Here's a good topic for things new and old; ecumenism.
For a fairly traditional priest (I love saying the old Mass and wish I could do it all the time) I have this uneasy feeling that I am being inconsistent when I say that I am also quite ecumenical. Now don't jump down my throat: I believe in everything that the Church teaches, and I think that those in other communions should be helped to believe it too. I just think that friendliness might actually be a better tool to achieve the end than icy indifference or heated hostility.
Here in our little town of Blogbury there has long been a custom to have an ecumenical evening service every time there is a fifth Sunday in the month. It rotates around the various communions in the town, and I was reminded by my opposite numbers that it was very definitely our turn to host it. Well, I was very reluctant indeed, because we have an evening Mass, and I didn't want (a) to abolish it in favour of a hymn sandwich which some Catholics would regard as fulfilling their Sunday obligation, or (b), more urgently, sacreligous communions from Protestants who see it as their right to take Communion in all churches whatever. One Protestant laywoman suggested that she would actually like to see (in all its superstitious horror) what we actually got up to when we claimed to be worshipping God. (No, those weren't her words).
So I offered to do a 'slow-motion Mass' where at all the permitted points I would pause and explain what was going on. I thought it might be a good way to get rid of some prejudices and perhaps even persuade some of the beauty of the Holy Sacrifice.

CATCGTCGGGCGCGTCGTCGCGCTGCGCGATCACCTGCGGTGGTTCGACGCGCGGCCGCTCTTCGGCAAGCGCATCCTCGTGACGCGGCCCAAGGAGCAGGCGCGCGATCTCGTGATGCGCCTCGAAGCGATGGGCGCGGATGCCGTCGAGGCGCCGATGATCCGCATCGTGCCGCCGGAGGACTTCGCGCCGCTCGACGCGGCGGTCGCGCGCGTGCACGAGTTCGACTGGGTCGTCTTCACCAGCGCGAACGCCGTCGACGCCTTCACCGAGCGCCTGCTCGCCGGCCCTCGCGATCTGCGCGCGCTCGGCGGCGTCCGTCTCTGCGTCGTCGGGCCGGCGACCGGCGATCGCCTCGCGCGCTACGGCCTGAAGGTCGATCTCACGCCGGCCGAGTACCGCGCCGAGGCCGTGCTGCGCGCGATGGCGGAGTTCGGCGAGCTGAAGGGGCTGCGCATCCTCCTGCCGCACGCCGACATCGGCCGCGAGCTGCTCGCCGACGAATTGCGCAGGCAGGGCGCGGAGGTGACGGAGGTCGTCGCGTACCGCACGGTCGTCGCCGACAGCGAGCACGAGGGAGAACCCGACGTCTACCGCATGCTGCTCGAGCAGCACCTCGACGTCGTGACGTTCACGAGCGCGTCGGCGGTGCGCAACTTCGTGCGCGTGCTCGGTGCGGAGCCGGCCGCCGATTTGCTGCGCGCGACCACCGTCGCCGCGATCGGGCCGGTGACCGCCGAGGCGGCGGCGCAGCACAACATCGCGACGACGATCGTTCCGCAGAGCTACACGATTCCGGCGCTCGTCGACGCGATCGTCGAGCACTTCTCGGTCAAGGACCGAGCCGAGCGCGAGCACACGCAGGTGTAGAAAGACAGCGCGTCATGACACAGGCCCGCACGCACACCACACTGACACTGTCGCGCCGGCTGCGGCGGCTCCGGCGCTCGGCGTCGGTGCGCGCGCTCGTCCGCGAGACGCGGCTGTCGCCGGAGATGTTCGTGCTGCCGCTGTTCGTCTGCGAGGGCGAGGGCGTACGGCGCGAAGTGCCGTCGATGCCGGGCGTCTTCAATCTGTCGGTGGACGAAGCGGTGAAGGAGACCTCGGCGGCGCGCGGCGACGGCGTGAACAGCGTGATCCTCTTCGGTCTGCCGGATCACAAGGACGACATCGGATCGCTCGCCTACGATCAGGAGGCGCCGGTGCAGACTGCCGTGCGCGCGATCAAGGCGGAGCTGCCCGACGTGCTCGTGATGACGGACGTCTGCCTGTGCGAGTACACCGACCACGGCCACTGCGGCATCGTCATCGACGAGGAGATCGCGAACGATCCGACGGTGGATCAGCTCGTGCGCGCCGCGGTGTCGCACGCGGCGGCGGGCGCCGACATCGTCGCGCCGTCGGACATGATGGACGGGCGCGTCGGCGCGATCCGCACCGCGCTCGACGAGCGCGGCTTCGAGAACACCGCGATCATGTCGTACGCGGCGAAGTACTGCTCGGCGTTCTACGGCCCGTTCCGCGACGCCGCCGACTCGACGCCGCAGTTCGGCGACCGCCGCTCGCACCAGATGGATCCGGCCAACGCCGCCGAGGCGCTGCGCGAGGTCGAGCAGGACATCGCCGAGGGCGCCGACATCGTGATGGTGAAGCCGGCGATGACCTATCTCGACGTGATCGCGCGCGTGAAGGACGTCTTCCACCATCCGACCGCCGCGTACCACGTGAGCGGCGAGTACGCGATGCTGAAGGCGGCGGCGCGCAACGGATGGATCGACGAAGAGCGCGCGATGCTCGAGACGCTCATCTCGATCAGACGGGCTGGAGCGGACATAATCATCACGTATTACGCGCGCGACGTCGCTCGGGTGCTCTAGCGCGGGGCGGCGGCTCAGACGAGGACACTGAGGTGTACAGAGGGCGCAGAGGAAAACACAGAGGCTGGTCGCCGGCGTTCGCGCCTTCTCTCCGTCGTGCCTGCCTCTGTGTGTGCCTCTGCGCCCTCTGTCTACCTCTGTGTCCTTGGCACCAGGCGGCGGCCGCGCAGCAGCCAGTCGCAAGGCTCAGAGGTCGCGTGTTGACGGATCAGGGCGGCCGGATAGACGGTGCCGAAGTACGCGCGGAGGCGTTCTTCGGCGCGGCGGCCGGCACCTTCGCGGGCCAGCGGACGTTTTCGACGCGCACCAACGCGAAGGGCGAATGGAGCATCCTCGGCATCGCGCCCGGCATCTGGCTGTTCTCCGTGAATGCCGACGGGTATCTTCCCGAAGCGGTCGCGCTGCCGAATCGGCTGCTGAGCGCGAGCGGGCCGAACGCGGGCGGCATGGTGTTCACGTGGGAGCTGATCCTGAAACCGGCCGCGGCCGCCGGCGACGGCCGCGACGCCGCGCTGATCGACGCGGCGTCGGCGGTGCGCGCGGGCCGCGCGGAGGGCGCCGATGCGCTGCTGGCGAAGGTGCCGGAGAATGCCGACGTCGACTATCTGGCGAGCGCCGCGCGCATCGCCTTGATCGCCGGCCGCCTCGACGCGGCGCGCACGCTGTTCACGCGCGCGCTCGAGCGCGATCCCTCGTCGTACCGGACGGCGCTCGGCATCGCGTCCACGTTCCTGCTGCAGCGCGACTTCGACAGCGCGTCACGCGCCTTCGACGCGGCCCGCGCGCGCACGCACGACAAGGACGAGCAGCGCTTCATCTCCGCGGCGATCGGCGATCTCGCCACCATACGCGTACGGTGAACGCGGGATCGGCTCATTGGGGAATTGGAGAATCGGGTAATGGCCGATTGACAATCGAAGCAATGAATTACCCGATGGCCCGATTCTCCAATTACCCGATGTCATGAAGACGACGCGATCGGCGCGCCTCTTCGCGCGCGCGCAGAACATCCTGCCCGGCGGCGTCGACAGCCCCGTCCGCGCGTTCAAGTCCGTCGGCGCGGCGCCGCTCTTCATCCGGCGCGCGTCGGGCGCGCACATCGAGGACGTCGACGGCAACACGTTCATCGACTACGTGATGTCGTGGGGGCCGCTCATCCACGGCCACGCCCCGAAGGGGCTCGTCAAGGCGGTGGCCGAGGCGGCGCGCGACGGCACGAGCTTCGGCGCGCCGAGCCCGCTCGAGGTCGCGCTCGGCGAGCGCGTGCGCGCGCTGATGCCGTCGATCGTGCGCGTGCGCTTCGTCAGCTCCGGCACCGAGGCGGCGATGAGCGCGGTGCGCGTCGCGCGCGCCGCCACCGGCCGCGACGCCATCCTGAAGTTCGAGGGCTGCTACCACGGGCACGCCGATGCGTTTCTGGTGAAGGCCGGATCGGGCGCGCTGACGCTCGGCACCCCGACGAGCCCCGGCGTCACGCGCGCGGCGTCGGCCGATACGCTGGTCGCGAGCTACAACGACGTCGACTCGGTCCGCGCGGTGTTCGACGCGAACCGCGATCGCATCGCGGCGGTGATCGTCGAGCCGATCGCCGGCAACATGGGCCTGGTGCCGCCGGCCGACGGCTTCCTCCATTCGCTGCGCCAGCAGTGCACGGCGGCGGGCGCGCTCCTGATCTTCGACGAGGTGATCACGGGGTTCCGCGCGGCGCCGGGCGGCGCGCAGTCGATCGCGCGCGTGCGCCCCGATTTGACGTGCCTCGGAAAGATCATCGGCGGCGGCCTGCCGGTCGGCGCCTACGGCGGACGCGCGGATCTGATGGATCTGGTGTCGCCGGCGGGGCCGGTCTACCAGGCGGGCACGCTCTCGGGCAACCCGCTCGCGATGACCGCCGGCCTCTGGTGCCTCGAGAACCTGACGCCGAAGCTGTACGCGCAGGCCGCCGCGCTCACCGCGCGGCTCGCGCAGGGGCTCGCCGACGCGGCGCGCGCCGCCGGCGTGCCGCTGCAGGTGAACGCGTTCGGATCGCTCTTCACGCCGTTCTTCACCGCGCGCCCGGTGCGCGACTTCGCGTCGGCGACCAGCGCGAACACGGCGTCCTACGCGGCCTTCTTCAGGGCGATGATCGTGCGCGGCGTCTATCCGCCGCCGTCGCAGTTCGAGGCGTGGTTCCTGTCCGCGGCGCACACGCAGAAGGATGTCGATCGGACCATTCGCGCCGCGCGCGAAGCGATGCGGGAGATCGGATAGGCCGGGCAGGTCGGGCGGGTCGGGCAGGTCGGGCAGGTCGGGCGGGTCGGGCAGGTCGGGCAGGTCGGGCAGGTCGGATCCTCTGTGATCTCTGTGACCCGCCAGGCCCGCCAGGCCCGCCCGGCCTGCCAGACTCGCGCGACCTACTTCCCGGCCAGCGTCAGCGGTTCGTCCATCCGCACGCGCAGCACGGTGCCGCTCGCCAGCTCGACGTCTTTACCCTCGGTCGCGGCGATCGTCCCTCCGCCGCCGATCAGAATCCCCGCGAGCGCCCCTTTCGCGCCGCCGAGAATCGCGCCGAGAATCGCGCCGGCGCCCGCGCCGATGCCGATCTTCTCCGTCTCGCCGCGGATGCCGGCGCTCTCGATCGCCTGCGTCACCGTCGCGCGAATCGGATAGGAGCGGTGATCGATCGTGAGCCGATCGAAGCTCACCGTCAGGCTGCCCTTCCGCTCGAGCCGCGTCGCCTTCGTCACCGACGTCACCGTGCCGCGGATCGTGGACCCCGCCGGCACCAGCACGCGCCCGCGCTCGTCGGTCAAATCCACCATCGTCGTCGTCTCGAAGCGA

Well, when the evening came, there were as many Protestants as Catholics in the church. We started with exposition and Benediction, and then had the slow-motion Mass. No music, just solid Catholic doctrine. Twice I reminded them that only Catholics could receive Communion, and only two tried to do so. I gather afterwards that they were deaf and genuinely thought I was inviting them to Communion!
But it was the reaction that most interested me. Some Catholics were pretty opposed to the idea of the Mass, on ecumenical grounds. But in fact, the feedback from the non-Catholics was unanimously positive. What they said was that it explained the eucharist for them.
How things have changed! I didn't hold back on any Catholic doctrine; they got bloody sacrifice re-presented in an unbloody manner; body, blood soul, divinity—the works. It should have sent at least some of them shrieking from the church. But they smiled gently and said how interesting they found it; how much they enjoyed it, and went home as much Anglicans, Methodists and Baptists as they arrived. They just think that their ministers do the same thing, only with fewer vestments.
Is this a good thing or a bad thing? I can't make up my mind.